Put Your Game Face On

“Are you alright?”

Shit.  I thought I had done a good job presenting myself as ok.  I showered.  I did my hair. I put makeup on.  I filled in my eyebrows, dammit!  If I put eyebrows on, that means it’s serious.  But somehow my anxiety came radiating through.

“I’m ok.  My brother passed away a couple of weeks ago, and I just get emotional from time to time.”

“Your brother died and you scheduled your pap smear right after?”

The nurse practitioner looks to be all of twelve, a female Doogie Howser except she is not old enough to understand the reference.  She gushed that she can’t wait to be a mother when I told her I stayed home with my two kids.  Maybe she doesn’t understand how motherhood means you just keep going day to day, even though really all you want to do is eat a tray of Brownies and lay in your bed watching Inside Amy Schumer reruns until your stench had reached an exasperating level and you have no choice but to shower.  Perhaps she is just inexperienced at the bedside manner portion of her job.  I don’t know her.  Who is to say?

“No, I didn’t schedule my PHYSICAL (it was a yearly physical, not just a trip to the stirrups) after finding out about my brother.  I had the appointment for a few weeks.  I had to reschedule it two other times because of conflicts with my kids’ school schedules, so I figured I better just keep it this time.”

“Oh ok.”

Now that we have this squared away, we an get back to reviewing my cholesterol counts and looking for unusual moles on my glaringly white skin. Sometimes, you just gotta laugh.

Today was to be the day I got back to normal.  I told myself I would give it through the weekend to mope, and then I needed to get back in the swing of things.  My kids are frothing at the mouth for attention.  Ben had to get back to work.   The boys needed to return to school.  This was the day.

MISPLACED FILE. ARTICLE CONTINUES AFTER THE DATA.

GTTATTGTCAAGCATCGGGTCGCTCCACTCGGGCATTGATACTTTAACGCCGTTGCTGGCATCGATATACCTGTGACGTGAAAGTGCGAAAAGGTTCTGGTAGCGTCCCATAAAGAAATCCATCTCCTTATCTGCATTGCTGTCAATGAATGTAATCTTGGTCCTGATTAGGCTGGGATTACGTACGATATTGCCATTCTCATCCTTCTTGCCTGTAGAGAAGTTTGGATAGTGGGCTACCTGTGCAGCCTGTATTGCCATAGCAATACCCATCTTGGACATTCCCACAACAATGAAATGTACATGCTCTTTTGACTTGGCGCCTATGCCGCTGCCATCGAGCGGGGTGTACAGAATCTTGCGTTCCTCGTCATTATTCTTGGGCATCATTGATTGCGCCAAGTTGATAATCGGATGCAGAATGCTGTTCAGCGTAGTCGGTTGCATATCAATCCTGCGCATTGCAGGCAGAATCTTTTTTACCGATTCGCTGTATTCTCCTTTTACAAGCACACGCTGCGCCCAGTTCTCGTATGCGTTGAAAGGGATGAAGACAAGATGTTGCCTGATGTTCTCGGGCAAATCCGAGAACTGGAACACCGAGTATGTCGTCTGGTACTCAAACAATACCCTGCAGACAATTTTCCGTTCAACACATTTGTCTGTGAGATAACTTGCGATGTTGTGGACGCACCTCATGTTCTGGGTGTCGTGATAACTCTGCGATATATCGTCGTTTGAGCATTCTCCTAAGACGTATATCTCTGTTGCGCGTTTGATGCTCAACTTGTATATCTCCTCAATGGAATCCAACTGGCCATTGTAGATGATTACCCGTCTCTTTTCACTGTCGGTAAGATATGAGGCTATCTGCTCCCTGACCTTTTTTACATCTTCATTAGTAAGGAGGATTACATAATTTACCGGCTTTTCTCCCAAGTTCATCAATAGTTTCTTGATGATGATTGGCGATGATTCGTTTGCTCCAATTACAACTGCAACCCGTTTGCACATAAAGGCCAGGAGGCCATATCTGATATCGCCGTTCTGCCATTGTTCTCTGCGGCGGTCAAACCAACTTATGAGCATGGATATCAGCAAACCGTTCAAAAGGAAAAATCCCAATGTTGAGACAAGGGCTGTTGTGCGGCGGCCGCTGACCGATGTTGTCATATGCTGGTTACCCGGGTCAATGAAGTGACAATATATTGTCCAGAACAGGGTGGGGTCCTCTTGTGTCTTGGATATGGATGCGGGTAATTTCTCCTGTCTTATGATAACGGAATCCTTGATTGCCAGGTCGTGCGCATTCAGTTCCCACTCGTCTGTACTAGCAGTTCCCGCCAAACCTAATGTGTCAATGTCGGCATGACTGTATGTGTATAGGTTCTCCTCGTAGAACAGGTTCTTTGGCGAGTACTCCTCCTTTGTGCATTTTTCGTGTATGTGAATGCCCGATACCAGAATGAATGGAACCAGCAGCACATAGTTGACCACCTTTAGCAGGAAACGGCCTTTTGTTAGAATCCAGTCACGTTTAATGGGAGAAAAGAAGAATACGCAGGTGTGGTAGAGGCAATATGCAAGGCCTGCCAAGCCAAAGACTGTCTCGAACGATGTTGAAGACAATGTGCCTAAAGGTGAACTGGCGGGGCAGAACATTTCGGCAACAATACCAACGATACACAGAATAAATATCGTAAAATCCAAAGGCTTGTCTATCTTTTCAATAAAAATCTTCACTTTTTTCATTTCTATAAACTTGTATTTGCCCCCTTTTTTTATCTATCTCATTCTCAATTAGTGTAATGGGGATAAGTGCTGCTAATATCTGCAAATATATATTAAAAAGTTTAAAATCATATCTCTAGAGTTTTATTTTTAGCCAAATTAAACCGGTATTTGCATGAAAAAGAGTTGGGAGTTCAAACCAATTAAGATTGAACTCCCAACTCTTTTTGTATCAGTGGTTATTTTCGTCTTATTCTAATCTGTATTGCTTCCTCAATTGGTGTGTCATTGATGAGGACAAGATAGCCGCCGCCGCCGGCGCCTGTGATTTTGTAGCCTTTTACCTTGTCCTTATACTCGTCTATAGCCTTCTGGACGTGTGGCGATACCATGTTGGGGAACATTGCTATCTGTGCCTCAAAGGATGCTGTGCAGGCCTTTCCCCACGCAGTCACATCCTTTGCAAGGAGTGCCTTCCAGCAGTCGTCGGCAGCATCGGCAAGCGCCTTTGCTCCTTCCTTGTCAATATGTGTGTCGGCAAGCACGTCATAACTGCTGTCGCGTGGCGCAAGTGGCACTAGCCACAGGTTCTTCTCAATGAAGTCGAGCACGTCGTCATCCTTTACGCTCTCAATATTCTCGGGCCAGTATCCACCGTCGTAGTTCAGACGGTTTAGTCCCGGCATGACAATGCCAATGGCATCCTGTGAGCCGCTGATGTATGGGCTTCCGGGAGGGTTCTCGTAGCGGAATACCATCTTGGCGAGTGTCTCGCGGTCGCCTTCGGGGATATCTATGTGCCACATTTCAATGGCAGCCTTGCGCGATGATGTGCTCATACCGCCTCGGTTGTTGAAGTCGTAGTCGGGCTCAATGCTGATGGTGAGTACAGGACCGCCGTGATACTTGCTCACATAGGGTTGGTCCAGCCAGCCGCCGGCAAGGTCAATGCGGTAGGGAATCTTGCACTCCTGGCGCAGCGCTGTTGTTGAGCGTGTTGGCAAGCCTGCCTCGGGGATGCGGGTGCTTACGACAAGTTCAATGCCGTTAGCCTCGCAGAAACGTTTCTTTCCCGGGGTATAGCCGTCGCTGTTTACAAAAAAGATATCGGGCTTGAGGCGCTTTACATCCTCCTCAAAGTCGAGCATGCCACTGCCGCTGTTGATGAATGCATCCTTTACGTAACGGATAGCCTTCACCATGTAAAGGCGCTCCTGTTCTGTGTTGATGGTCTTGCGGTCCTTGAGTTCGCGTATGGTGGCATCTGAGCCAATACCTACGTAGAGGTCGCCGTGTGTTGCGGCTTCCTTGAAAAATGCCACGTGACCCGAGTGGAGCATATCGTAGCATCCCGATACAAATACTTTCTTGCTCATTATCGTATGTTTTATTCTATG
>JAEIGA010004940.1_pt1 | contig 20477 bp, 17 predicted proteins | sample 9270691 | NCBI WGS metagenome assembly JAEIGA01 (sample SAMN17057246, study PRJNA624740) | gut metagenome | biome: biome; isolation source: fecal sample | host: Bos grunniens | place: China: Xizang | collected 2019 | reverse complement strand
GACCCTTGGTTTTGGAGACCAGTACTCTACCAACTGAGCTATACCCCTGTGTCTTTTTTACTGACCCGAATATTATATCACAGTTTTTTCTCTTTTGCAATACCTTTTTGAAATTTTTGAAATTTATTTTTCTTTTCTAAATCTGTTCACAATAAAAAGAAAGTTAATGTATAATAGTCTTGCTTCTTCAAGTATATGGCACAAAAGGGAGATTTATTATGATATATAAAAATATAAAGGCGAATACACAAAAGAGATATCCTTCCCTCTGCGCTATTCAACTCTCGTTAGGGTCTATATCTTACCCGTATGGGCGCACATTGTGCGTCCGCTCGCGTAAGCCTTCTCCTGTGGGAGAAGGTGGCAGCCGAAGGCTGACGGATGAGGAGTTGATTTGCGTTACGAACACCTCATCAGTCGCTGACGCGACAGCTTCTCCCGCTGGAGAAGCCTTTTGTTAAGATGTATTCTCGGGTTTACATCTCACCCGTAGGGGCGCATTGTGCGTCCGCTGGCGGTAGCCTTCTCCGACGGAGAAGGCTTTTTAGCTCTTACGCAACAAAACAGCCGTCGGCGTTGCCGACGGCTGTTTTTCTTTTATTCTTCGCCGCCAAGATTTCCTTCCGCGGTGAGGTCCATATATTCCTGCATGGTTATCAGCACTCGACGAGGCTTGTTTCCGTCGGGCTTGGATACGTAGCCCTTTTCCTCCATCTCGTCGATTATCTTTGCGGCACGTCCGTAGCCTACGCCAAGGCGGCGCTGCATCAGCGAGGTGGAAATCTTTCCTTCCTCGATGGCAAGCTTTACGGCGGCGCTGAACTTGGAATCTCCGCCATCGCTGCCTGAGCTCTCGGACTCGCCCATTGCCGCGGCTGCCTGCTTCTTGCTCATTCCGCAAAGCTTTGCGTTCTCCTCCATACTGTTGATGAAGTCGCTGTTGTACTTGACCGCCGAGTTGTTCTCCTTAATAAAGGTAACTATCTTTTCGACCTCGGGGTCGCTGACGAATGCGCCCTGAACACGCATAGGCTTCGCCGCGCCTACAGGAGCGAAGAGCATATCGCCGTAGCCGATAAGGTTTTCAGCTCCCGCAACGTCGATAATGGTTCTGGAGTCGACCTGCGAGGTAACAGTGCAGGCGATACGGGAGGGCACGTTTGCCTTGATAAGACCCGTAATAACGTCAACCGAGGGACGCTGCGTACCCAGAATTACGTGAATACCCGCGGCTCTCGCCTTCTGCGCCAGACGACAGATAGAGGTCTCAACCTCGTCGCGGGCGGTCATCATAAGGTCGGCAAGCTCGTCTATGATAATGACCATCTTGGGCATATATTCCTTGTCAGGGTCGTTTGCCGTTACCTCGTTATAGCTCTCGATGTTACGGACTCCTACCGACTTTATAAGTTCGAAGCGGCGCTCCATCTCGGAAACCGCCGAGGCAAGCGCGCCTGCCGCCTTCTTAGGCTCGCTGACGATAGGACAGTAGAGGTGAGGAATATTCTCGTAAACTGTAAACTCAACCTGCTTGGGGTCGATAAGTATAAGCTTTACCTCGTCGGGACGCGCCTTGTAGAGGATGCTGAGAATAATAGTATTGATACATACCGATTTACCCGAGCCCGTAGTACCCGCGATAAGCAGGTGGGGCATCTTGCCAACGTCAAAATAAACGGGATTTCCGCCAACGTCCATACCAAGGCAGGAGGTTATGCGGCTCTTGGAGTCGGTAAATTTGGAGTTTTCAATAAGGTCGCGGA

Except on most days I don’t do my hair and put on fifty lbs of makeup.  I’m lucky if I put on some concealer and lip gloss.  But this morning I just wanted to look ok.  I was reminded of that line in Say Anything where Ione Skye says something like “I put on these clothes and I just thought if I looked right, someone would talk to me.  But I look awful and I feel awful.”

I have a mixed view of makeup.  I love the fun of playing in makeup, seeing yourself transform into someone else.  As a little girl, I liked nothing more than to paint myself with the remnants of some old green eye shadow and a half used tube of my mother’s coral lipstick.  But as a feminist, I hate the idea that you MUST put on makeup.  That you are less attractive without it.  That your wage and chances of promotion can be dependent on it.  That you feel ugly when you don’t have it on.

But this morning, I was just happy to feel pretty.  The makeup felt like a mask, a barrier against people seeing I am still falling apart.  Not all day, not even most of the day, but still there are frequent moments when I find myself crying at a tangential thought of my brother.

A friend came to bring me dinner, and stayed to talk for a little while.  She mentioned I had been blogging a lot lately.  Yes, I replied with a hint of guilt.  I can’t seem to do much else.  Sometimes I wonder if I’ll ever be able to write about another topic.

I know I have other actual things to do.  On top of my normal routine, I have Spanish homework to finish and thank you notes to write.  My husband has been holding down the fort so to speak.  I just walk around in a weird state of half normalcy, giving way to unbridled emotion and ending with a zombie stare.

I desperately need to get back on track with exercise and eating right.  A friend asked if I was eating, and I replied that my appetite knows no grief.  I like to gorge on my emotions.  Today I went to a bakery and walked out with three separate desserts.

She could see I was kind of bathing in the loathing pool and said “You’ve got to focus on one problem at a time.  You are putting a lot of this on yourself.  Today, you got up.  You did a few things.  Tomorrow, you’ll do a little bit more.”

And she’s right.  Today, I made my kid a lunch and got my preschooler to class on time.  I went to a horrible doctor’s appointment.  I took Kellen to the library.  I know each day will get easier, which is good but I also resent it.  I hate the idea that one day it will be ok, or at least normal, that he’s not around.

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